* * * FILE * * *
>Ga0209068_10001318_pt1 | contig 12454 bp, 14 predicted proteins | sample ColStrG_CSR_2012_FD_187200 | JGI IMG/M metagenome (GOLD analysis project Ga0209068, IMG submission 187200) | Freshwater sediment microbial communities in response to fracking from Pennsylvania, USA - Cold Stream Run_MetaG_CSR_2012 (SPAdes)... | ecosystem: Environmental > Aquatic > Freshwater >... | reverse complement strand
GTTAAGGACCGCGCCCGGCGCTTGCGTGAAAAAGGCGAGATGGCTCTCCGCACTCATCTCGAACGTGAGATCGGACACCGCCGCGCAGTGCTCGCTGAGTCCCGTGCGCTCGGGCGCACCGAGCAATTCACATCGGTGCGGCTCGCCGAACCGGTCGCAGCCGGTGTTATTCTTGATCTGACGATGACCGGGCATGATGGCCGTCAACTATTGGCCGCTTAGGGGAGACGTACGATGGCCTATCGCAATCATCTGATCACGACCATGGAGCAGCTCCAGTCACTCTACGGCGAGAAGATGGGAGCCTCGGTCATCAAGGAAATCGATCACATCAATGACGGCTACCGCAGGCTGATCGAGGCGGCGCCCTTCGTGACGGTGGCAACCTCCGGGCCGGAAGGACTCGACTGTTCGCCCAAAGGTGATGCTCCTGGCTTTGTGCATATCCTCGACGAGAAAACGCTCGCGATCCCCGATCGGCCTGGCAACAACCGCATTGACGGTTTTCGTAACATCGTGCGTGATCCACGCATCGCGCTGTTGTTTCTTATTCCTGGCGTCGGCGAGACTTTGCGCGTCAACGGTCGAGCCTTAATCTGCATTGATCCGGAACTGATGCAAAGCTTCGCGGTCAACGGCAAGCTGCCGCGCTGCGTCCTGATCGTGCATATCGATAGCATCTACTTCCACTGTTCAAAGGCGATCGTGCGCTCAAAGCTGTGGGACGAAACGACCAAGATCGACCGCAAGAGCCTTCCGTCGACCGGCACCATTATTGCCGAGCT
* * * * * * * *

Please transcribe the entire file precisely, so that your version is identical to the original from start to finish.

>Ga0209068_10001318_pt1 | contig 12454 bp, 14 predicted proteins | sample ColStrG_CSR_2012_FD_187200 | JGI IMG/M metagenome (GOLD analysis project Ga0209068, IMG submission 187200) | Freshwater sediment microbial communities in response to fracking from Pennsylvania, USA - Cold Stream Run_MetaG_CSR_2012 (SPAdes)... | ecosystem: Environmental > Aquatic > Freshwater >... | reverse complement strand
GTTAAGGACCGCGCCCGGCGCTTGCGTGAAAAAGGCGAGATGGCTCTCCGCACTCATCTCGAACGTGAGATCGGACACCGCCGCGCAGTGCTCGCTGAGTCCCGTGCGCTCGGGCGCACCGAGCAATTCACATCGGTGCGGCTCGCCGAACCGGTCGCAGCCGGTGTTATTCTTGATCTGACGATGACCGGGCATGATGGCCGTCAACTATTGGCCGCTTAGGGGAGACGTACGATGGCCTATCGCAATCATCTGATCACGACCATGGAGCAGCTCCAGTCACTCTACGGCGAGAAGATGGGAGCCTCGGTCATCAAGGAAATCGATCACATCAATGACGGCTACCGCAGGCTGATCGAGGCGGCGCCCTTCGTGACGGTGGCAACCTCCGGGCCGGAAGGACTCGACTGTTCGCCCAAAGGTGATGCTCCTGGCTTTGTGCATATCCTCGACGAGAAAACGCTCGCGATCCCCGATCGGCCTGGCAACAACCGCATTGACGGTTTTCGTAACATCGTGCGTGATCCACGCATCGCGCTGTTGTTTCTTATTCCTGGCGTCGGCGAGACTTTGCGCGTCAACGGTCGAGCCTTAATCTGCATTGATCCGGAACTGATGCAAAGCTTCGCGGTCAACGGCAAGCTGCCGCGCTGCGTCCTGATCGTGCATATCGATAGCATCTACTTCCACTGTTCAAAGGCGATCGTGCGCTCAAAGCTGTGGGACGAAACGACCAAGATCGACCGCAAGAGCCTTCCGTCGACCGGCACCATTATTGCCGAGCT